Updated: Jan 21, 2019
Author: Angela Yang
Photo courtesy of Irving Lopez
Colorful silks trailing from metal poles flying through the air as their handlers zigzag across a discreetly yet meticulously marked canvas floor to their next positions. Wooden rifles spinning three, five, then seven rotations in the air before landing with a powerful pop right back into the hands of the performer who tossed it. Dancers weaving their way across the tarp before casting their steel-bladed sabres up high, each precisely half a second after another.
Veteran color guard performer Irving Lopez, best known for his performances in Independent World Class winter guard team Fantasia and his facetious Instagram account @punkrockirving, gives his take on this sport of the arts in an exclusive interview with PTF co-Editor-in-Chief Angela Yang.
[Interview has been edited for length and clarity.]
ANGELA YANG: How would you explain “color guard” to somebody who’s never heard of it?
IRVING LOPEZ: Oh man! I hate this question already. If you're a guard person yourself you already know how hard it is to explain flags, rifles, sabres and dance on a field or gym floor to someone without it sounding weird or lame. The best way I try to describe it is like this: color guard is a performing arts activity that at times accompanies a marching band.
We are dancers who use equipment such as rifles, sabres and flags to express the motions and sounds of live or pre-recorded music. That's the real way of saying it, but most of the time regular people who don't know won't get it. So usually I say: You know those flags in a marching band? Yeah, that's what I do but at a much more difficult level. Then I proceed to show them a video because I know they still won't get it! YANG: When and how were you first introduced to guard?
LOPEZ: I was introduced to color guard in an odd and unexpected way. Most of the time kids are introduced to guard through their middle or high school program. However, I grew up in a working-class neighborhood and went to a high school that always cut the performing arts programs. So essentially there wasn't even a marching band at my high school. I found out about color guard through a youth arts program I was in that taught kids how to sing and dance. Our coach at the time also did color guard and asked me and a few of the other kids if we would be interested in joining. He showed me a video and I thought it was pretty cool!
YANG: Describe the experience of learning to handle the equipment.
LOPEZ: I was 12, I believe, when a flag was put into my hand. It was really exhilarating to me. I was always awful at sports, but this time I finally was good at something right off the bat. Within the first week I was already tossing doubles on flag. A year later I was introduced to rifle, and man, it was like love at first sight. I was so obsessed with rifle and wanted to be the best that I could be. I had a bit of a hard time with sabre, and I still don't consider myself a good sabre spinner but that—well let’s just say I tried to avoid it when I could. YANG: What do you think are the most challenging aspects of color guard?
LOPEZ: There are so many challenging things about color guard, and it's always different for everyone. Here are just a few of my challenges:
I think trying to explain to your friends and family how important this activity is to you. At times to them it just seems like a rinky-dink activity, but they don't know how much hard work you put into it and the passion that comes with it.
Practicing. Specifically, outside of rehearsal. Yes, people that show up to rehearsal are great obviously, but the members that practice outside of rehearsal are the best. They are the ones willing to go the extra mile. I have to admit my first few years of guard I didn't practice at all outside of rehearsal, and eventually it caught up to me. I know it's hard just thinking of rehearsing on your own when there is this hot new Netflix show or you want to be on your phone, but it is so worth it, especially when you're trying to get better.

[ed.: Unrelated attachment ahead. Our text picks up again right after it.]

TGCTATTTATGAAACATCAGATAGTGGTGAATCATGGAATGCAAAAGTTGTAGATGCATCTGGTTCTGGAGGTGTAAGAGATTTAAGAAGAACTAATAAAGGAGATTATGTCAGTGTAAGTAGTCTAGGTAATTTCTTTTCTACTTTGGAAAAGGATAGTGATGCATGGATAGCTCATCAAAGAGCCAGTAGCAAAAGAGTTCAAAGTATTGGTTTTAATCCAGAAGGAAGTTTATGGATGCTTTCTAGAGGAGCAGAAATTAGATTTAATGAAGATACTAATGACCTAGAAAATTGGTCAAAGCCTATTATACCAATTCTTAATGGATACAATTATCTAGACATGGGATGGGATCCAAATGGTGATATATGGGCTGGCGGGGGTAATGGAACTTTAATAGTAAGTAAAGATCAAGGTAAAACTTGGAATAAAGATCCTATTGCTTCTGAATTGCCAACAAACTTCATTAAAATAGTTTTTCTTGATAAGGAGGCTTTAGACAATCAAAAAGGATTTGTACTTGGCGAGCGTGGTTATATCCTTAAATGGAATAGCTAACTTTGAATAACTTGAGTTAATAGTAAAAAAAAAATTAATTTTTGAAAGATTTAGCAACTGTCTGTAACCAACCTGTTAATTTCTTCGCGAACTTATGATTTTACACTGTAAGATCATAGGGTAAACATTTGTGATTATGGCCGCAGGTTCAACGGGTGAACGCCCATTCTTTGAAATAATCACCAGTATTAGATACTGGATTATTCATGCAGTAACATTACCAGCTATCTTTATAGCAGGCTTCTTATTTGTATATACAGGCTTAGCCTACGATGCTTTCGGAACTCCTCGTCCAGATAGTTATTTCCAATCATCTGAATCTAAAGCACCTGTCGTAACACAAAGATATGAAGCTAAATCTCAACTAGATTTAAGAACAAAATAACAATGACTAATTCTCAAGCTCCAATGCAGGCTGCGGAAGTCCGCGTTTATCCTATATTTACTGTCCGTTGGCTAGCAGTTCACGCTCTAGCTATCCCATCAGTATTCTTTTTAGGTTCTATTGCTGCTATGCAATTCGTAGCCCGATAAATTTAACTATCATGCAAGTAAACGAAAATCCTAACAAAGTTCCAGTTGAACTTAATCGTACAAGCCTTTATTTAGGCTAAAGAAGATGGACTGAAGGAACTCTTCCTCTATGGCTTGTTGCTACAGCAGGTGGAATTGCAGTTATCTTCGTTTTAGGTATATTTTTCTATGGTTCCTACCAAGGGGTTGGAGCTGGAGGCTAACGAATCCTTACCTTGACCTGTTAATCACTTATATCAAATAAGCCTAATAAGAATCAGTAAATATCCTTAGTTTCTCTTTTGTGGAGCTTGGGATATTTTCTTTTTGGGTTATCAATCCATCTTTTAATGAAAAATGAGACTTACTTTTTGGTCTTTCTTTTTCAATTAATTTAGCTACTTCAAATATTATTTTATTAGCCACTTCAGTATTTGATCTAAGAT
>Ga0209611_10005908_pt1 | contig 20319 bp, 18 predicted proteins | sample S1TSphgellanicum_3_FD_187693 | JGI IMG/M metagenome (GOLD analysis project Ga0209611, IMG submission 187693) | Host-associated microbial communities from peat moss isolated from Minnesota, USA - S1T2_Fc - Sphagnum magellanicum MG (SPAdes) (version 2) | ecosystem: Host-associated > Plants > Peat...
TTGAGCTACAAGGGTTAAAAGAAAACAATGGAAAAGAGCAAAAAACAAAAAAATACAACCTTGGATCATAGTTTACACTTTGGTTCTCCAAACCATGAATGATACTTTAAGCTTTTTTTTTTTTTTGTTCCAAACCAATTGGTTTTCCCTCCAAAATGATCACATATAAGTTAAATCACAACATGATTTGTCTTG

Figuring out how to perform is always so difficult, because you are so embarrassed about how you will be looked at or just feel uncomfortable. Most of the time, students don't do it because they feel stupid. Once a student is able to figure it out and perform in front of people and their peers they have already taken a huge step in the right direction to becoming a great color guard performer.
Patience. Patience is everything in color guard. Many students, including myself at one point, want everything handed to us on a silver platter. So when all of a sudden you're an alternate or don't get on that weapon line that you really wanted, you feel cheated and decide to give up. That is totally fine, but at the end of the day maybe it is for the best, because those that will suck it up and roll with the punches are usually the ones with the dedication to accomplish their goals. I remember my first year at [World Class drum and bugle corps] Blue Devils; I didn't make the rifle line, and that was one of the hugest blows to my guard career. I felt so cheated. I was bitter, but then realized I was in one of the best color guards in Drum Corps International and needed to be proud that I was there, so I bit the bullet and did my time on flag line, which ended up being a great experience! After that season I was so determined to make rifle line, I practiced all the time, as hard as I could. Then when judgement day came, I was picked to be on the rifle line! I have to say that was one of the happiest days of my color guard life, and it was even better because I actually worked hard for it—it was not handed to me. So be patient and work your butt off. People are not just going to give you things. You have to work at them.
YANG: What makes it all worth it to you?
LOPEZ: Us color guard performers know how hard it is to get a certain phrase or toss down. What makes it all worth it is putting ourselves out there in front of family, friends and sadly sometimes enemies and showing them what we've got. So for me some of the best moments that make it all worth it is nailing a huge trick toss at finals in front of so many people and hearing their cheers. I live for moments like that. YANG: When and why did you realize you wanted to pursue guard professionally?